A lot of shows can impress me right off the bat, but not that many shows can truly be as consistently poignant, well-made and sharp as Mad Men.
The best thing about the show’s sophomore season is that it addressed the only little problem I had about its debut year: Peggy. Her development in the thirteen episodes following the season one finale is glorious to watch as she goes from having a baby and giving it away to becoming the only female copywriter with an office at Sterling Cooper. She’s still trying to fit into the boys’ club, but it’s less cringe-worthy and more satisfying to watch this time, and more often than not her journey reminds me of Alicia Florrick’s rich development on The Good Wife, another excellent special show. As always, Elisabeth Moss continued to prove that she is more than capable of portraying a strong, career-driven and empowered character struggling to survive in this masculine world, and I’ve never been more invested in her journey as I am now.
More than anything, the overarching theme of the season is family. Don’s struggles with his wife are put front and center as he tries to repair his marriage, and Jon Hamm’s top-notch performance makes this storyline captivating to watch. I don’t remember the last time I watched a show whose main character we knew so little about, and the bits and pieces we established regarding Don’s previous life had me glued to the screen. His little trip to L.A. proved to be a season highlight, and his interactions as well as flashbacks with Anna Draper (the real Mrs. Donald Draper) were riveting, I truly never wanted them to end.
In addition, Mark Moses joined the cast this season as Duck Phillips, a new entity at Sterling Cooper. His exchanges with Don and Roger were a hoot to watch, but as much forward momentum this season had compared to season one, the writers never lost focus on what makes Mad Men so unique: the characters. From Joan to Peter and Ken, each member of the advertising agency is distinctive and colorful, and they all add a small-world feeling to the show.
Finally, I couldn’t have asked for a more perfect final shot to bookend this stellar season: Don and Betty holding hands as she tells him she’s pregnant. It’s a depressing and bleak vignette to end the season on, but that moment of silence between them as we zoom out is stunningly beautiful and perfectly encompasses everything this season was about for Don, and I can’t wait to see how this particular development affects him next year.
– The season premiere’s biggest shocker: the casual throwaway line revealing that Salvatore (the closeted gay) has a wife. As we later find out, it’s none other than Sarah Drew (who I loved on Everwood but cannot stand on Grey’s Anatomy). Let’s see if I end up liking her here.
– Hearing everyone’s reactions and jokes regarding the American Airlines’ plane crash was appalling, and yet I couldn’t stop smiling at all these ‘60s references.
– I love that the crass comedian, Jimmy Barrett, had several guest appearances throughout this season, even though he is horrible. The small-world feeling I get from this show reminds me so much of all the judges that frequently appeared on The Good Wife, and I love that.
– On that note, I only recently discovered Utz (the chocolate-covered pretzels, not the chips) – and boy they are yummy.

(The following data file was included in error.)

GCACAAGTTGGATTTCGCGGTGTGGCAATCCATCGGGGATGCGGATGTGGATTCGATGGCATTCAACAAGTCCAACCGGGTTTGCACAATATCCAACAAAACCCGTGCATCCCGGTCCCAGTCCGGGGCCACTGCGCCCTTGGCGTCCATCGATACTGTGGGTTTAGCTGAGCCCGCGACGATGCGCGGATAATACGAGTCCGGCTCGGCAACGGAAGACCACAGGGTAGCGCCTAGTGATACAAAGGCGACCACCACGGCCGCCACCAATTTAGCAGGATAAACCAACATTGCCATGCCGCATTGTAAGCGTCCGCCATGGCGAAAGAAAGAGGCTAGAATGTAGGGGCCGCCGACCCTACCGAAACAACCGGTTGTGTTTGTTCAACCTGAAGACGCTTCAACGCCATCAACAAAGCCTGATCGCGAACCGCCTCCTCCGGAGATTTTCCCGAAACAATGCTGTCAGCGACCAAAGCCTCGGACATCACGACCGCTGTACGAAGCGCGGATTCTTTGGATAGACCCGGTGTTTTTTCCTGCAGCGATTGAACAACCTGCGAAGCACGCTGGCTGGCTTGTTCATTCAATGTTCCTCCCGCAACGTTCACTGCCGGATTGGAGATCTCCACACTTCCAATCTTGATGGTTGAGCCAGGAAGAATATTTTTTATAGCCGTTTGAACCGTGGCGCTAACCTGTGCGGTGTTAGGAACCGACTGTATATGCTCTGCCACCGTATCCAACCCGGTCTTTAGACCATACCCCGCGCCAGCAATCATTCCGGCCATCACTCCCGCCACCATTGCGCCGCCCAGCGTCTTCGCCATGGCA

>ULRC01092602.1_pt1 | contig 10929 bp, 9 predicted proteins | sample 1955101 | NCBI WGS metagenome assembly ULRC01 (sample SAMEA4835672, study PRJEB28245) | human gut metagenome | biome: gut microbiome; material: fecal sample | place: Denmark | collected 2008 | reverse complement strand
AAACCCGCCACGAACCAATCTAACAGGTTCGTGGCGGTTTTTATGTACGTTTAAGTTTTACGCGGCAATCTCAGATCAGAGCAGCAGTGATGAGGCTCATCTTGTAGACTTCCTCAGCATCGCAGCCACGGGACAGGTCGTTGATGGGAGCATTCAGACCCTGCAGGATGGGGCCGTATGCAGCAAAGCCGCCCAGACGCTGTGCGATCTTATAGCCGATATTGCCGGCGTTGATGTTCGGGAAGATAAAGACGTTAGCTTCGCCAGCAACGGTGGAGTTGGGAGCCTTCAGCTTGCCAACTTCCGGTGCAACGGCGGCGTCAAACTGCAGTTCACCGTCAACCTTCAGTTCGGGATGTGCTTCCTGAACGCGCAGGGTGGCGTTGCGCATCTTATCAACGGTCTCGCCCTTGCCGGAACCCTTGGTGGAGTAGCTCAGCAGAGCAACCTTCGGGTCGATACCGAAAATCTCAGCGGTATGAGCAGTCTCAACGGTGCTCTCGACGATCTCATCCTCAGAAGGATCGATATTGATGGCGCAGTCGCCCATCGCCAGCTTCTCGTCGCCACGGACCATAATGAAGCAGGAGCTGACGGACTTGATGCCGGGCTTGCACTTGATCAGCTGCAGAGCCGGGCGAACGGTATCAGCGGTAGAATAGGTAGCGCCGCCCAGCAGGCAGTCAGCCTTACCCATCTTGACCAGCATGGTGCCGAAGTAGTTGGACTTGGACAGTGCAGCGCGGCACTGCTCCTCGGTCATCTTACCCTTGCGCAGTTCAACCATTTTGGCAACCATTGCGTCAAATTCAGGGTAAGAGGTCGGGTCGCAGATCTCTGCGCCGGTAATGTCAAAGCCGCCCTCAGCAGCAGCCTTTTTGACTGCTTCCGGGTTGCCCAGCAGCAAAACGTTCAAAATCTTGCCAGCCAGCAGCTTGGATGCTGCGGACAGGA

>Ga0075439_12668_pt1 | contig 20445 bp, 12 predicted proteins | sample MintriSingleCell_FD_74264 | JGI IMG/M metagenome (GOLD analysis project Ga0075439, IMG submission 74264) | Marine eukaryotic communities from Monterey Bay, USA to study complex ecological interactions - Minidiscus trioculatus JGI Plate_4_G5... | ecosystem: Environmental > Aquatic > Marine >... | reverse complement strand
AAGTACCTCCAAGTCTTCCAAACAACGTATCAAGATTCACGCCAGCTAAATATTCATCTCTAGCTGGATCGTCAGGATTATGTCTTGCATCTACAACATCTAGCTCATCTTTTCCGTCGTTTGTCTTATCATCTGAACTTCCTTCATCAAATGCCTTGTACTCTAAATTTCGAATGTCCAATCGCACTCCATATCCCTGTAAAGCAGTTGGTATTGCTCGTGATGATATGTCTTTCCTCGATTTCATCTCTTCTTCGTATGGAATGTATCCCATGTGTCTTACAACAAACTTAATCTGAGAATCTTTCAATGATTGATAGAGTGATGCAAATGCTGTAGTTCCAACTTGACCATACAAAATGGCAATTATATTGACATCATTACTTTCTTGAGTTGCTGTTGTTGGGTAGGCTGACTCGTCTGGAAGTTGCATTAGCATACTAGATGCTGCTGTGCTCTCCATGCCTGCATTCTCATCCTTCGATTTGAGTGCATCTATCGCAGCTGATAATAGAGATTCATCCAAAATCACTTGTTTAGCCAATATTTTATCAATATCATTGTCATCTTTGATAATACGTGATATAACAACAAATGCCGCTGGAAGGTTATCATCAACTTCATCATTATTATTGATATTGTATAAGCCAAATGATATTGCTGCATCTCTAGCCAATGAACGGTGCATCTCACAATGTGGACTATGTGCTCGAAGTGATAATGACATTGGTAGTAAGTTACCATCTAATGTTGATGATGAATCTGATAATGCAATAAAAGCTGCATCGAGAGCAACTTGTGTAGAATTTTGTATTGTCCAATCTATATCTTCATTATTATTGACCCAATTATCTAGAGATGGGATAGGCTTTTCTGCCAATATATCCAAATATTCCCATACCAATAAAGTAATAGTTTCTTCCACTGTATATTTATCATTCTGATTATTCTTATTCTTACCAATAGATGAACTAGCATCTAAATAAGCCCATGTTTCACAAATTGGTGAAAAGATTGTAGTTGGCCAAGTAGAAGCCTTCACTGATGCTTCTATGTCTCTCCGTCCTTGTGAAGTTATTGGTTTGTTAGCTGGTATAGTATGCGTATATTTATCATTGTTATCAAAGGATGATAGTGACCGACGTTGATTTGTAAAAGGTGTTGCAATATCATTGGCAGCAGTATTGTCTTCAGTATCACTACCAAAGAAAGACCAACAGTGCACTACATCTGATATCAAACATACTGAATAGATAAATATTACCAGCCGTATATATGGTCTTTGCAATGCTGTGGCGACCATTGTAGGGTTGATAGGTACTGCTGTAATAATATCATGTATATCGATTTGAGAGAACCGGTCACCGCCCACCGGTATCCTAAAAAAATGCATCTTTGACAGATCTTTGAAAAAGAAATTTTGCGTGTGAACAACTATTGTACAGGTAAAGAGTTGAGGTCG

– Father Gill (Colin Hanks) and Peggy’s scenes were amusing, and I’m surprised that nothing romantic happened between them. How shockingly uncontrived!
– Not enough Don/Roger scenes this season. Not cool, writers!
– How amusing were Roger’s scenes with his daughter, especially after news of his relationship with his secretary come out?
– I never understood the Peyton List obsession…until now. Every single scene of hers is beautifully filmed, and she looks stunning in every single frame, I was often distracted. I might even give her new show Frequency another chance now (if it gets renewed)!
– Even though I love Roger and Jane (because Peyton List), I’m still rooting for Roger and Joan to end up together.
– Betty’s departure from the family picnic by throwing all of their trash on the grass was horrifyingly hilarious. There’s a thin line between “it’s the ‘60s” and “this is excruciating to watch”, and Mad Men walks that fine line perfectly.
– I loved every campaign this season, but we didn’t get one in every single episode, as was the case in the first season.
– Pete refusing to adopt a baby was another fascinating subplot this season.
– Heartbreaking moment as Freddy says goodbye to Don and Roger after being fired for peeing in his pants.
– Everyone’s reaction to Marilyn Monroe’s death was truly intriguing to watch.
– I want to know more about Hollis, the black elevator operator.
– How long until Betty starts sleeping with Arthur (Revenge’s Gabriel Mann)?
– The season finale, brilliantly titled Meditations in an Emergency, won an Emmy for best writing in a drama series in 2009. Very well-deserved.
Peggy: Sex sells.
Don: Says who? Just so you know, the people who talk that way think that monkeys can do this. They take all this monkey crap and just stick it in a briefcase completely unaware that their success depends on something more than their shoeshine. You are the product. You feeling something, that’s what sells. Not them. Not sex. They can’t do what we do, and they hate us for it.
Peggy: I’m capable of making my own decisions.
Anita: Really? The State of New York didn’t think so. The doctors didn’t think so.
Roger: If you put a penny in a jar every time you make love in the first year of marriage, and then you take a penny out of the jar every time you make love in the second year, you know what you have? A jar full of pennies.
Peggy: One day you’re there, and then all of a sudden, there’s less of you. And you wonder where that…part went, if it’s living somewhere outside of you. And you keep thinking maybe you’ll get it back. And then you realize, it’s just gone.